Iowans can expect to see a lot more of Wisconsin Gov. Scott Walker popping up in their Google browsers, if he decides to run for president later this year. That’s because the Walker team advertised aggressively on the popular search engine during his 2014 re-election and will likely do so again, should he pursue a White House bid. They spent heavily on Google ads to raise money and target voters. The Walker campaign was so aggressive in 2014 that Google highlighted its efforts in a just-released case study about the midterm campaigns. Among the findings: Mr. Walker’s re-election team raised more money from ads pegged to Google searches than it spent to buy space above those search results, an unusually high return-on-investment for political campaigns; his team also worked with the company to reach more than 5 million targeted voters in key ZIP codes through YouTube ads in the weeks leading up to Election Day.
The Alabama Secretary of State’s Office is attempting to take its contentious voter ID law – enacted in 2011 – one step further by requiring a photo ID when requesting an absentee ballot. Why? Republicans, by and large, say it’s an extra measure to prevent voter fraud – something that is hard to track and very hard to prove. Democrats, however, aren’t convinced. Rep. Darrio Melton, D-Selma, said continuing to file bills to combat voter fraud is “playing to the politics of fear.” He filed a bill to let any registered voter cast an absentee ballot for any reason.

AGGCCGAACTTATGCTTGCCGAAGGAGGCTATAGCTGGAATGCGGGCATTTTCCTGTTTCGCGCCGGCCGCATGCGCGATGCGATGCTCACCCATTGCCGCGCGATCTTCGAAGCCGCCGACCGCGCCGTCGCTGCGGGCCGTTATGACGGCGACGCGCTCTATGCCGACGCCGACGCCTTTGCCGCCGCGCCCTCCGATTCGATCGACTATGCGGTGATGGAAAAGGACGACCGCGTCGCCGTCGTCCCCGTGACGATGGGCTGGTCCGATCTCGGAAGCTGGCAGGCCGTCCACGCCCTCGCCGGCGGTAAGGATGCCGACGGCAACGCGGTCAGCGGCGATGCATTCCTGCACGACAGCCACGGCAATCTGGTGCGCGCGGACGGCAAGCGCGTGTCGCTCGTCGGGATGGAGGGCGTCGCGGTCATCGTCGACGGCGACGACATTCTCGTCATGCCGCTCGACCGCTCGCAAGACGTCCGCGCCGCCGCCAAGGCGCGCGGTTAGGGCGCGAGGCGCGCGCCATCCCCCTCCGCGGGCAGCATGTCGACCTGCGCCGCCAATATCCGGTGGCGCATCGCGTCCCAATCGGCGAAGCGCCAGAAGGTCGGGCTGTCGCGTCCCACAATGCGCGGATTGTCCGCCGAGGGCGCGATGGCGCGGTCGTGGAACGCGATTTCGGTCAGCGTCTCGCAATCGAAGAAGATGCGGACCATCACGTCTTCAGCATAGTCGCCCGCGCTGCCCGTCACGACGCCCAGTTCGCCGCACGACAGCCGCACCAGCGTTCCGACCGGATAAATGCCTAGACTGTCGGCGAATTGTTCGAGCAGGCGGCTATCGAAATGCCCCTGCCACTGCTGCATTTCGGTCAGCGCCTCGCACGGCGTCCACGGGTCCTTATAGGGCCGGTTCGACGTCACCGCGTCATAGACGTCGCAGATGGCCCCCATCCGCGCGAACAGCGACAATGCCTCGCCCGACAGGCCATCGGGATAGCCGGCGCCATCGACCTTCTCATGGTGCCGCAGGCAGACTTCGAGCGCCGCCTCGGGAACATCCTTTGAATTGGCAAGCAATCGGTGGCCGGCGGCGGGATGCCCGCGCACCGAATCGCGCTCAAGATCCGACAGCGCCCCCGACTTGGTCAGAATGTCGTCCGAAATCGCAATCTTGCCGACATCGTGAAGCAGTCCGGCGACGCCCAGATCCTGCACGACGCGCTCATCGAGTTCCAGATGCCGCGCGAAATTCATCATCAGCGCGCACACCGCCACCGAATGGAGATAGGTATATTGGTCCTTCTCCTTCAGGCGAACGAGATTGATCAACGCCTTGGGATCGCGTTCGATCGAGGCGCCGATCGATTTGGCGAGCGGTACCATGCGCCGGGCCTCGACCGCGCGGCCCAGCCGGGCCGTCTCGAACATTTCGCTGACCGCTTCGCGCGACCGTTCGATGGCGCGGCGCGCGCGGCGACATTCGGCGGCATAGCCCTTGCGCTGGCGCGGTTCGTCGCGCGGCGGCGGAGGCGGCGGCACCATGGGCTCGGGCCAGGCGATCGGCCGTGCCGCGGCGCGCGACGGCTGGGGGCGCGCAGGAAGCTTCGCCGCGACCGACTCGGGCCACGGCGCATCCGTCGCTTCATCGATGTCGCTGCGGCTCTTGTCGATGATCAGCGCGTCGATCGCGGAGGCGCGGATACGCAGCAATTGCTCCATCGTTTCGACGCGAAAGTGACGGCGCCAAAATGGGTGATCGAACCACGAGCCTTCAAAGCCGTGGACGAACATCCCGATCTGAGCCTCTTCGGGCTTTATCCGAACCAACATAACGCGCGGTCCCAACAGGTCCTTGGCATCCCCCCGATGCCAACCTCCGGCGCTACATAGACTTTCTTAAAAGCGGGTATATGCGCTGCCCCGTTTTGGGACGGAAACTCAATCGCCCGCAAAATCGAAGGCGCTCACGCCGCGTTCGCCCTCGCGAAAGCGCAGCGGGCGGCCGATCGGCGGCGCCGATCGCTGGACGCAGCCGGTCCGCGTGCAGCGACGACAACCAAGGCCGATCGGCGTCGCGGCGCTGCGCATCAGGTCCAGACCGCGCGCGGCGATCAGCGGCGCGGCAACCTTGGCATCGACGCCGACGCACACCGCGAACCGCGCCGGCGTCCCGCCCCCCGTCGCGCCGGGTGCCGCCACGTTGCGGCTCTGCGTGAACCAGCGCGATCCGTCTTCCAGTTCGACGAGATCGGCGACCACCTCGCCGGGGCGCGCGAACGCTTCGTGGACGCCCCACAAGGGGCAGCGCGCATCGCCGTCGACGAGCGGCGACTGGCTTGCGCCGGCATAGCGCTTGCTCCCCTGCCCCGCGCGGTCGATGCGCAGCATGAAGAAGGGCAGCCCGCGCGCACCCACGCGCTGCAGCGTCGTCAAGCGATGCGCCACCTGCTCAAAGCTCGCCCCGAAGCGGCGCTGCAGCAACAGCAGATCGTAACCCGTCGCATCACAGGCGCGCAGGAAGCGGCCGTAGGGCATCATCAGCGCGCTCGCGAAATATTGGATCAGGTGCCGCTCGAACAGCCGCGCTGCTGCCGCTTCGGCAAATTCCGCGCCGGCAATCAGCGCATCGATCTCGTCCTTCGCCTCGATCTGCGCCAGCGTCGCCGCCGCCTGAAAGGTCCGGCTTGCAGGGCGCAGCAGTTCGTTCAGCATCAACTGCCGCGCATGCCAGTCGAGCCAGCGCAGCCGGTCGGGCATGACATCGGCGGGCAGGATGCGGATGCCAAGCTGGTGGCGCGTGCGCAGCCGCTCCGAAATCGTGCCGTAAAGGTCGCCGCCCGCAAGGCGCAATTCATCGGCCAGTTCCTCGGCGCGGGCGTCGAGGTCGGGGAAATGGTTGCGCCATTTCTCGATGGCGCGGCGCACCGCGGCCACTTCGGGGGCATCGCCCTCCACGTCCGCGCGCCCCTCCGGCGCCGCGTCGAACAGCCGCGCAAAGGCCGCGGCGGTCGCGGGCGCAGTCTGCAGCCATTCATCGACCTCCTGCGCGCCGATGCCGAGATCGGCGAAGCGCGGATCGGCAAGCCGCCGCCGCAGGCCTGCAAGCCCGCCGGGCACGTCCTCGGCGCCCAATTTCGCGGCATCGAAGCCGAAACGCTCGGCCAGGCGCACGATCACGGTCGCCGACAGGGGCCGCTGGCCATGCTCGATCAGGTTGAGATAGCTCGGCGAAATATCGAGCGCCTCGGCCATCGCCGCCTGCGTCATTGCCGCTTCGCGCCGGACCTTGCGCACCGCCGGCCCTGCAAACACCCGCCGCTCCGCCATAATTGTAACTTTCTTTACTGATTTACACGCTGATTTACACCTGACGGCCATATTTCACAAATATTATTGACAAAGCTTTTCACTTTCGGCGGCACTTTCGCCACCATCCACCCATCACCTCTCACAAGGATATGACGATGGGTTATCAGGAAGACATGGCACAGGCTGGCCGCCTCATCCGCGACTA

Recounts, inefficient or outdated voting equipment, and efforts to keep up with the changing times have put Cochise County in the market for all-new electoral infrastructure. Staff from the county’s procurement, geographic information system, elections and special districts, and the county attorney’s office, met with the board of supervisors at a work session on Tuesday. … Elections staff saw a demonstration of Yavapai County’s Unisyn Voting Systems Inc. equipment, an ES&S demo in Graham County, and demonstrations of Pinal County’s central count approach. Unisyn also provided a local demo, as did ES&S. In February, the Arizona Secretary of State conducted a joint training session for county elections and recorder’s office staff.
Secretary of State Mark Martin’s office has extended the deadline for companies to submit proposals to sell the state new voting machines and has also changed a part of the specifications. The state Board of Election Commissoners Wednesday approved some voting machines sold by Election Systems and Software and by Unisyn voting Solutions, with a deadline of Monday for other companies hoping to qualify to sell machines for 75 counties. It could be a $30 million deal. Vendors had complained that the specifications favored ES&S, which supplied the machines the state currently uses. This became more of an issue because Doug Matayo, a former Republican legislator who’d been Mark Martin’s chief of staff, runs a consulting firm recently hired by ES and S, though he’s said not to be working on this specific deal.
The public can now comment on proposed rules governing how precinct officials will determine if someone has the required photo identification to vote in person starting in 2016. Draft regulations from the State Board of Elections were released Friday. There will be nine public comment hearings across the state, the first on June 3 in Raleigh. Written comments are due by June 30.